When Commercial Real Estate calls Annabel Talbot, Target’s homeware business manager, to talk about the business of Christmas, she is standing in the middle of a Christmas lighting showroom, discussing options for next year’s product range.
She steps outside to explain the intricate process behind the selection of Christmas decorations for 2017, which will not only brighten Target stores across the country, but also be sold to customers.
Christmas is the most crucial sales period in the retail calendar and stores spend a lot of time getting the marketing of Christmas right.
There is a belief among many shoppers that Christmas bling starts appearing earlier each year. But in most shopping malls and supermarkets around the country the advent of Christmas is meticulously planned, usually for the beginning of November – although in Target stores decorations began appearing in September.
“There are people who just genuinely love Christmas and everything it stands for,” Ms Talbot said when questioned about the September kick-off.
“At the end of the day customers march with their feet, they show us with what they buy what they want.
“Because we’re a low-cost retailer we want to pass on savings to customers, so we keep the in-store decorations minimal,” she said.
Last week the retailer launched its Christmas television campaign and Christmas music started playing in its stores.
With 42 shopping centres nationally, Stockland takes a similarly serious approach to the festive season.
Christmas decorations in Stockland’s Balgowlah shopping centre. Photo: Supplied
“Internal planning starts 10 months out, and our in-centre experience, including decorations, music and Santa’s arrival starts from early November,” says John Schroder, group executive and chief executive of commercial property at Stockland.
“Christmas is the most important time of the year for retail. We always work hard to create a fantastic festive season in our centres. Each year we talk to our customers and retailers, review results and look for ways to offer something better.”
The decorations are also up in Big W stores, designed by the in-house team who look at worldwide trends and then add an Australian twist.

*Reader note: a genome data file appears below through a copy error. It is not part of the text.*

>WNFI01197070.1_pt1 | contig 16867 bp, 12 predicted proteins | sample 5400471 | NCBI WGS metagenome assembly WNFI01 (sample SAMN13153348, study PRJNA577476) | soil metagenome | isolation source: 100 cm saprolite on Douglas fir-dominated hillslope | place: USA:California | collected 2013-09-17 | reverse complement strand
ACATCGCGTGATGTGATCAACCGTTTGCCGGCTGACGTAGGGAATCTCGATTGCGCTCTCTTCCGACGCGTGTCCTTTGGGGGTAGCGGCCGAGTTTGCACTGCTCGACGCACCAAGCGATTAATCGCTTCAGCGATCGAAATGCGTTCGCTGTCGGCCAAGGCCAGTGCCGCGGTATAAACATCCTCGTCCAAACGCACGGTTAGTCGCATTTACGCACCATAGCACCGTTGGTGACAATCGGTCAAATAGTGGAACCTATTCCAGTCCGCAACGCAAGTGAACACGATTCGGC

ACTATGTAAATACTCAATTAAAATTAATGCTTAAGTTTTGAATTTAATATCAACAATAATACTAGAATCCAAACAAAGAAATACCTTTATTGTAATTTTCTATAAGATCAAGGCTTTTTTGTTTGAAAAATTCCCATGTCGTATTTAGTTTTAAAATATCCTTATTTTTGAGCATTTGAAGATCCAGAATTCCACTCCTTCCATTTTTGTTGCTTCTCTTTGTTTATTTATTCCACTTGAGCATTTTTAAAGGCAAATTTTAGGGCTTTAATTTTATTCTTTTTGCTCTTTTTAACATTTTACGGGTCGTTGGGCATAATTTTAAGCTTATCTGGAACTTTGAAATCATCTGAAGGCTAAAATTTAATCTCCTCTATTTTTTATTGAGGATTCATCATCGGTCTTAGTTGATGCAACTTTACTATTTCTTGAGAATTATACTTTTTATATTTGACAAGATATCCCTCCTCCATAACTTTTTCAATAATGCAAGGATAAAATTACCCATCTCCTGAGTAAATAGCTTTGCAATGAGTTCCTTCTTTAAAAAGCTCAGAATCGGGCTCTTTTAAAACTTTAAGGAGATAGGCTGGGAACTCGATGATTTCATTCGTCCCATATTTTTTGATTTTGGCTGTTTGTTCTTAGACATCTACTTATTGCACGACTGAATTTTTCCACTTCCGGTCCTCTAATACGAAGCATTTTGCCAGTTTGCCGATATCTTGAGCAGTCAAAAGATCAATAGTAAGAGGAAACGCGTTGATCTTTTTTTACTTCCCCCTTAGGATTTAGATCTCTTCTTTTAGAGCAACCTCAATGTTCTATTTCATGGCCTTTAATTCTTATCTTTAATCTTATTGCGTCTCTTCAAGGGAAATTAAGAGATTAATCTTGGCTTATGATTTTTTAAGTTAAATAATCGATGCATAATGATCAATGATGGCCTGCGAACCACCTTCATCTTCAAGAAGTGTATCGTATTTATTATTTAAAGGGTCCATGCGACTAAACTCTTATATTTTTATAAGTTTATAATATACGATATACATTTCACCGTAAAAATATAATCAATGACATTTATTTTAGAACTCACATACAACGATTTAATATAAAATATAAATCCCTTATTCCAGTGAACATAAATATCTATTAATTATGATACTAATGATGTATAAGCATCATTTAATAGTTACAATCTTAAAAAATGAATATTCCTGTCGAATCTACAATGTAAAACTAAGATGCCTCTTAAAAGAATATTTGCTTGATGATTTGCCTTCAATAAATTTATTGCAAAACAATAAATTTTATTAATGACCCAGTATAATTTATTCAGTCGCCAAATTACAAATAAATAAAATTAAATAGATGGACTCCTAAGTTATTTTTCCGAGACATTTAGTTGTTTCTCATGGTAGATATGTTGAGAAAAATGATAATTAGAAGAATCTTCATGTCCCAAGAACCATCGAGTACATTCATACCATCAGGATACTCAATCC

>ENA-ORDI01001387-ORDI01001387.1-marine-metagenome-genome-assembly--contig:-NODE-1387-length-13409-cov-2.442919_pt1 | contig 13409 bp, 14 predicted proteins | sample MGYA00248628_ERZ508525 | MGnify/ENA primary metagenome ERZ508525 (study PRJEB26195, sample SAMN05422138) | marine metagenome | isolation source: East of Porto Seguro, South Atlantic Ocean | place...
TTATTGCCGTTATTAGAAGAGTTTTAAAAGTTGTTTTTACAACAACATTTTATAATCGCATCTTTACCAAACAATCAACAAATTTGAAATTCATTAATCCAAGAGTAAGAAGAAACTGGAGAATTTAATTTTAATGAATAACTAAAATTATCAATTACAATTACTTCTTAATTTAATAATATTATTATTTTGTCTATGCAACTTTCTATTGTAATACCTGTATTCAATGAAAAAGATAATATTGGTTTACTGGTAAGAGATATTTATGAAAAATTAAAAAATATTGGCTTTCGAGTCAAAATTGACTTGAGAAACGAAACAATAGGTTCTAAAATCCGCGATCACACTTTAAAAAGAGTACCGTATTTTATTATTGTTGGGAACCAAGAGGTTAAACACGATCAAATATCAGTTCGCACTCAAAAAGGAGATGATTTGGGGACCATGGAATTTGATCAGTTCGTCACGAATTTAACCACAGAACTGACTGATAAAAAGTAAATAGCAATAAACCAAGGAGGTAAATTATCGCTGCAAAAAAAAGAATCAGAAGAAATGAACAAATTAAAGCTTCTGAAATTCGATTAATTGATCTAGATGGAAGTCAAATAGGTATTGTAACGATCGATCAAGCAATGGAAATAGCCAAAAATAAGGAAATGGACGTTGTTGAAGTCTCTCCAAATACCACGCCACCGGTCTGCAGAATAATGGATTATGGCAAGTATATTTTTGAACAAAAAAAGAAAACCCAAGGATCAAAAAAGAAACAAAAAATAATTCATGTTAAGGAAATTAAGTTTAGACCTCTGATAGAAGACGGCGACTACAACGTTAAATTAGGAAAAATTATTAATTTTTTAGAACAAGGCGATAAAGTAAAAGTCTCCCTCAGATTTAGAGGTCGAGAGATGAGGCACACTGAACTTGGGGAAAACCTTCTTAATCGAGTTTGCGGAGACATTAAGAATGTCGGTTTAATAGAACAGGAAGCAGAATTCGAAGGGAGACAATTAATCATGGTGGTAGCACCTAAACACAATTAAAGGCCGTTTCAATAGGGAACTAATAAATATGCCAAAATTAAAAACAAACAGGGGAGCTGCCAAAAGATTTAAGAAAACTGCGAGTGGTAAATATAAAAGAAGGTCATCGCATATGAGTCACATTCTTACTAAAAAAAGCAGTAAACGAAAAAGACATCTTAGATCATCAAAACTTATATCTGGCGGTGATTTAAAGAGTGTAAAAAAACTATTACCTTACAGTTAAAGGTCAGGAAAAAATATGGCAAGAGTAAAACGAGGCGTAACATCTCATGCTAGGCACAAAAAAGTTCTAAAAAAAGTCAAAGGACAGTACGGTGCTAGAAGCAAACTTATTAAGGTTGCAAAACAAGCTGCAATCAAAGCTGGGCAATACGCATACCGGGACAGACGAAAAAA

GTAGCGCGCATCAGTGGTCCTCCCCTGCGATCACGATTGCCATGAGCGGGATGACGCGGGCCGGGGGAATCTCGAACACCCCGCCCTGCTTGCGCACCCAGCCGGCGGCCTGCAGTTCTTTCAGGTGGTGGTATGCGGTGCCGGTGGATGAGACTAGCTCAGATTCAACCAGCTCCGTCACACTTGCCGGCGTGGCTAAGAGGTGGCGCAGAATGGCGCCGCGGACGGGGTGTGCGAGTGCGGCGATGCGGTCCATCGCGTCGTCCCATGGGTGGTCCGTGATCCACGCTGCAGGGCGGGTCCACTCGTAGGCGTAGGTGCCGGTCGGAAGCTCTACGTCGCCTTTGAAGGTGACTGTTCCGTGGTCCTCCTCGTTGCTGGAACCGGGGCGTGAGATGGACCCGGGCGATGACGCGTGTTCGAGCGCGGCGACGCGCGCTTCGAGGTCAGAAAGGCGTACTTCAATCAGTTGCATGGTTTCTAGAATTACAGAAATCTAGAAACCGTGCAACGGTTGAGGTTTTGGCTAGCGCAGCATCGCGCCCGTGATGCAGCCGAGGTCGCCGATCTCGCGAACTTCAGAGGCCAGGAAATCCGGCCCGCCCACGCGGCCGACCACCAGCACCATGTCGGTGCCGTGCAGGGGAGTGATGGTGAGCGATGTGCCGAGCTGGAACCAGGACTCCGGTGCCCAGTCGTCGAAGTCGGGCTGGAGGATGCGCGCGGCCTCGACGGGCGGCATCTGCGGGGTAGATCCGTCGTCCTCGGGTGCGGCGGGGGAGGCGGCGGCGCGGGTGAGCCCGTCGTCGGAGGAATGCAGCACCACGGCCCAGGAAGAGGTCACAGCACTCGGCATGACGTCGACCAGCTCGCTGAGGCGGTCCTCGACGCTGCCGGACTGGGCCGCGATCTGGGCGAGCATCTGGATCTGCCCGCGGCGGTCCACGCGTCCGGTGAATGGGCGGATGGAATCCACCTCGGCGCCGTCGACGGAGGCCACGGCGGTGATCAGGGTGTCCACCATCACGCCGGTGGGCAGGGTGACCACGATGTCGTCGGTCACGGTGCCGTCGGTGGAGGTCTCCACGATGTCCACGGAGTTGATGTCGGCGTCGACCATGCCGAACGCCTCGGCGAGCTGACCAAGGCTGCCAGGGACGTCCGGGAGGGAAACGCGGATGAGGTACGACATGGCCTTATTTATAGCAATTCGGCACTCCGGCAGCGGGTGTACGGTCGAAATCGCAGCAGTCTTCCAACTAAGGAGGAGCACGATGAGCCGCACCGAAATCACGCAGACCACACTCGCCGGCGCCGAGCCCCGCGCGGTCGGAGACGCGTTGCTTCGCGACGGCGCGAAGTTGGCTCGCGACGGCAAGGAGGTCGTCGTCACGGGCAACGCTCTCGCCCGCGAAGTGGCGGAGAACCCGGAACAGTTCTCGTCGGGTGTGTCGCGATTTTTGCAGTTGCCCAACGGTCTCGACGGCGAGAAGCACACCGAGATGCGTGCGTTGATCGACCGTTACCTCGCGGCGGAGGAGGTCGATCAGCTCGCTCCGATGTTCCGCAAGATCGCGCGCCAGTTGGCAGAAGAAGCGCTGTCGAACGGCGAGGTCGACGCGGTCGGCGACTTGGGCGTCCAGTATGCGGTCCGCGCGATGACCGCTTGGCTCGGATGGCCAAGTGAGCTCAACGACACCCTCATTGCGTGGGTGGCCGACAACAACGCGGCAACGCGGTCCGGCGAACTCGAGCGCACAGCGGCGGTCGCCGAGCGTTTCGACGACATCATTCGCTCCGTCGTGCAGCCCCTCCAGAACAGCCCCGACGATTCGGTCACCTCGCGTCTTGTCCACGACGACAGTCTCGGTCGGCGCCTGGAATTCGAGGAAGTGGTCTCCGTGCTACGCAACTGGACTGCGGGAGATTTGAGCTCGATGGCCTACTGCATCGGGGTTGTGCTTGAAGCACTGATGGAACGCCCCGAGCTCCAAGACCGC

“As an event, Christmas generally launches in-stores and in marketing at the end of October or start of November, with the initial theme and product selection/development planned 12 months prior,” a Woolworths Group spokesperson said.
“We launch all of our campaigns nationally at the same time so all customers can participate equally.”
Christmas preparations also start 12 months beforehand for Australia’s 35 Westfield centres, said Julia Clarke of Scenta Group, the owner and operator of Westfield in Australia and New Zealand.
Following the same timeline each year, the ”customer experience” team works with suppliers to build and install decorations, which arrive in centres in the first week of November, with an official launch day of the first Thursday of November every year.
For smaller operators, there’s more opportunity to involve the local community.
Dave Moreton is a regional general manager with The GPT Group and one of his responsibilities is the Rouse Hill Town Centre, in Sydney’s north west, where decorations went up last week. The Christmas season officially kicked off on November 5 with the annual Santa parade along Main Street.
The Santa Parade at the Rouse Hill Town Centre on November 5. Photo: Supplied
“The GPT Group owns Main Street so we can do what we want with it,” Mr Moreton said.
“We do a big parade involving 800 people across 34 community groups. We get requests via Facebook and our website asking when Santa will arrive and when’s the parade. They look forward to it every year.”
With a strong family demographic, Rouse Hill follows a very traditional Christmas theme, right down to the santas employed at the centre.
“We always have santas with real beards,” Mr Moreton said. “It’s very important to our demographic to have a genuine-looking Santa.”